Gynaecologist at the Sinel Specialist Hospital in Tema, Dr. Michael McCarthy
A consultant obstetrician and gynaecologist at the Sinel Specialist Hospital in Tema, Dr Michael McCarthy says just having fibroids does not make one infertile.
“Some women have fibroids but are giving birth easily,” he said.
Dr McCarthy was speaking on “Uterine Fibroids: Causes, Symptoms and Treatment” on Ultimate Health hosted by Nortey Dua on JoyFM on Sunday.
According to him, having fibroids alone does not mean a woman could be automatically infertile although it is significant in causing fertility challenges, especially if located in places where they are not allowing the endometrium to develop properly, or maybe causing some blockages in certain places, or they may cause recurrent miscarriages or give complications during pregnancy.
Describing what fibroids are, Dr McCarthy explained that they are masses of cells that grow in the uterus.
“It’s quite common but not normal condition of the uterus, where normal cells of the uterus change and start to behave the way they are not programmed to behave, growing into masses of cells,” he explained further.
The gynaecologist noted that most often, fibroids are much smaller and can multiple. However, the biggest one he has removed was an 11kg mass from one uterus.
According to him, the main underlying cause of fibroid is genetic. However, there are other risk factors that may predispose women to it.
“As your age increases, your risk of uterine fibroids also increases to the time of menopause and the highest percentage will be women 30 years and above.”
“Even though we found out that it occurs in women in their 20s, it’s not common. So it’s normally not strange to find a woman with fibroids first presenting when she’s in her early or mid-30s,” he asserted.
Dr. McCarthy also stated that obesity can put women at risk of getting uterine fibroids.
Moreover, women who have never given birth also tend to have an increased risk of getting fibroids, he revealed, adding that some studies indicate that having a child between ages 25 and 29 years has some protective effect on getting fibroid.
The gynaecologist also added that fibroids are more of an African race type of disease.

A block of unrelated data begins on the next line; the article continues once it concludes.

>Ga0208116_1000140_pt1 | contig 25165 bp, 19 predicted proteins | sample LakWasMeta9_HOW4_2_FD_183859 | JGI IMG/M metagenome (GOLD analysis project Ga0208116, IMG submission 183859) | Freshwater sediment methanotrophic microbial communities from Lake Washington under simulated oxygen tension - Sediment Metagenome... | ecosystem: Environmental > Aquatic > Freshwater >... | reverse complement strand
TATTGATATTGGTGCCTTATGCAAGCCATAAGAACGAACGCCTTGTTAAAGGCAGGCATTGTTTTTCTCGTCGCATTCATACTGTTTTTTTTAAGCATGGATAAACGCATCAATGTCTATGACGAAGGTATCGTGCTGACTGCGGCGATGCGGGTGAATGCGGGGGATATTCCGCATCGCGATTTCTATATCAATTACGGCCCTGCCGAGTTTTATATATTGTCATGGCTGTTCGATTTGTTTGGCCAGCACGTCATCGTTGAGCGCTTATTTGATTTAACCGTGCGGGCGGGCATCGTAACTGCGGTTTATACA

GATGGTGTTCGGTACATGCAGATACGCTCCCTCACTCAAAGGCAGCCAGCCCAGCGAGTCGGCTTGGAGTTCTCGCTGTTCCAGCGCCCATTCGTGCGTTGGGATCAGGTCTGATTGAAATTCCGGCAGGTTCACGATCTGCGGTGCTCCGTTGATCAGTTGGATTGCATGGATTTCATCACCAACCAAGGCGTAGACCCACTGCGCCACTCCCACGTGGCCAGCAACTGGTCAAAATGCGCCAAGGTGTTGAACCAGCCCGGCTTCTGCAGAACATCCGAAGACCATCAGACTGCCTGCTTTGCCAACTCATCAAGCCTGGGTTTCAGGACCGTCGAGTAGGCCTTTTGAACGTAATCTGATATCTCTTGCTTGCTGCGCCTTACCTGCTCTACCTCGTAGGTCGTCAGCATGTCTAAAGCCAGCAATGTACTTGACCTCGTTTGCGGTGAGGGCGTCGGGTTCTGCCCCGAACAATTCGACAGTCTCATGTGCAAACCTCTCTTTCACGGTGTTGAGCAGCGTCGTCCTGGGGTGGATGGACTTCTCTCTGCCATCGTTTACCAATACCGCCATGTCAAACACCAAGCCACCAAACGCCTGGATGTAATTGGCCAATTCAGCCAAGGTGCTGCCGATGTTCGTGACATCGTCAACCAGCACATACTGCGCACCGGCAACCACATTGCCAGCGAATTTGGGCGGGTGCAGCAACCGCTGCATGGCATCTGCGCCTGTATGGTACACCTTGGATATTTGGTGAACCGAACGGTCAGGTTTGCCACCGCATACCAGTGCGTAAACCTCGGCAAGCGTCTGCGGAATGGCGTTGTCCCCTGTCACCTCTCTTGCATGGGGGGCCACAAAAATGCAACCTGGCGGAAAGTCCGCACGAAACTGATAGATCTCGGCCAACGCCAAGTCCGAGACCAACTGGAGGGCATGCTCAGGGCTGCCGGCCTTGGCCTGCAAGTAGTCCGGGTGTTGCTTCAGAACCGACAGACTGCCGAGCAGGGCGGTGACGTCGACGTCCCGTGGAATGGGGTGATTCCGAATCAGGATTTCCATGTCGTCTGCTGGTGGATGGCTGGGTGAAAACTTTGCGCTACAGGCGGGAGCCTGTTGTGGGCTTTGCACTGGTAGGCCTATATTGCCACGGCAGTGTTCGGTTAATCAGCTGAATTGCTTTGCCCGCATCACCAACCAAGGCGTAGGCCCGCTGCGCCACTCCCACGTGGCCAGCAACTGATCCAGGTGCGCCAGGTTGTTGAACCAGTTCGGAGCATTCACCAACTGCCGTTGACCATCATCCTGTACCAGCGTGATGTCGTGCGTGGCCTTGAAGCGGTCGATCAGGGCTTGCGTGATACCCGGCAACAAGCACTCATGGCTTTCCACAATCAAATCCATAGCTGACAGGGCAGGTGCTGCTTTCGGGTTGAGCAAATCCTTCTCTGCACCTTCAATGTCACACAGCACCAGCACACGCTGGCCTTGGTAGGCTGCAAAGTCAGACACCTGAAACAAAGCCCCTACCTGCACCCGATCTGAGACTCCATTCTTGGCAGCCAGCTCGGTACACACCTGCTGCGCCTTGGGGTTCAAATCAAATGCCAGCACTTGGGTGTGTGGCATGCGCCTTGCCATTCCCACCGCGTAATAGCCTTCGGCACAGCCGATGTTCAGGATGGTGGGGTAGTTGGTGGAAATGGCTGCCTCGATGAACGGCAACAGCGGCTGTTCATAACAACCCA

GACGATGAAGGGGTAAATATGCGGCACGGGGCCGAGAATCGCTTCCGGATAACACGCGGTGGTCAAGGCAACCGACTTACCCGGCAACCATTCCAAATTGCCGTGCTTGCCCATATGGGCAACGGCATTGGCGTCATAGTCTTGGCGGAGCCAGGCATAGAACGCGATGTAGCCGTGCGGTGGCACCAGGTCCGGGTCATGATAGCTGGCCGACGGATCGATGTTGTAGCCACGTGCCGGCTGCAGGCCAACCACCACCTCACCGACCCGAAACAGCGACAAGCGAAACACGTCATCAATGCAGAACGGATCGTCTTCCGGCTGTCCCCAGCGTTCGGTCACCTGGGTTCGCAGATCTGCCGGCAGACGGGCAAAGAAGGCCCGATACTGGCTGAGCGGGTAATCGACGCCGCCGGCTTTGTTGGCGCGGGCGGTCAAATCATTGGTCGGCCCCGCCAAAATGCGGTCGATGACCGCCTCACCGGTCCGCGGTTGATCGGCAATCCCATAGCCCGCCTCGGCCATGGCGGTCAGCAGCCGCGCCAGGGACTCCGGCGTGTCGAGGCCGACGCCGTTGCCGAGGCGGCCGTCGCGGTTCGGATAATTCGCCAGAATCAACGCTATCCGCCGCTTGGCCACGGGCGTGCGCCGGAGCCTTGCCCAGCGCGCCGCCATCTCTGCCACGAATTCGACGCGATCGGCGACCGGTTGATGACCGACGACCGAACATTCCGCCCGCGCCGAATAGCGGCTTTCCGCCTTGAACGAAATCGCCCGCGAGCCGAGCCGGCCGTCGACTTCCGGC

Dr. McCarthy mentioned that women who had their menstruation before age 10 could have some increased risk of getting uterine fibroids.
“Fibroids occur in the environment where the normal female hormones are very active. And it’s normally from puberty until menopause. That’s the big window where you see fibroids developing.”
Discussing what the symptoms of fibroids are, the gynaecologist mentioned, having severe pain and bleeding, especially during menses and after menses, increased discharge, urinating more frequently and with not too much volume, and sometimes, feeling a mass – something moving around in your belly, or feeling something growing in your belly.
He stated emphatically that a woman may have fibroids and yet not know because there may not be any signs that these fibroids are there.
“Remember, not all fibroids will give symptoms. In fact, only 10 per cent of people who have uterine fibroids come with symptoms.”
In view of this, it’s always advisable for women to undergo gynaecological checks every year to physically examine the uterus and also do an ultrasound scan to stay safe.
Dr McCarthy agreed that fibroids in pregnancy can cause severe pain and preterm contraction and make it difficult for the baby to position itself properly for delivery and also compete for space.
“In fact, fibroids could also turn the uterus in a way it’s not supposed to be and could reduce blood flow to the uterus and even after delivery, they could cause excessive bleeding especially if the placenta is implanted especially where the fibroids are.”
Dr. McCarthy explained that fibroids cannot be prevented from growing but when it comes to treatment, doctors and patients must decide on what they want to achieve.
“If it’s pain, we just treat the pain. If it’s bleeding, we treat it. If it’s anaemia, we treat the anaemia. So it depends on what’s going on, and then we can draw that treatment plan.”
He cited an example where a study was done in Italy that proved that exercise could help in uterine fibroid prevention and treatment.
“Those who did 7 hours exercise a week or more had slower growing fibroids as compared to those who did 2 hours or less exercise a week.”
He, therefore, encouraged everyone to be mindful of their lifestyle choices and eat well (less salt, sugar, alcohol), and do more physical exercise for healthy growth.
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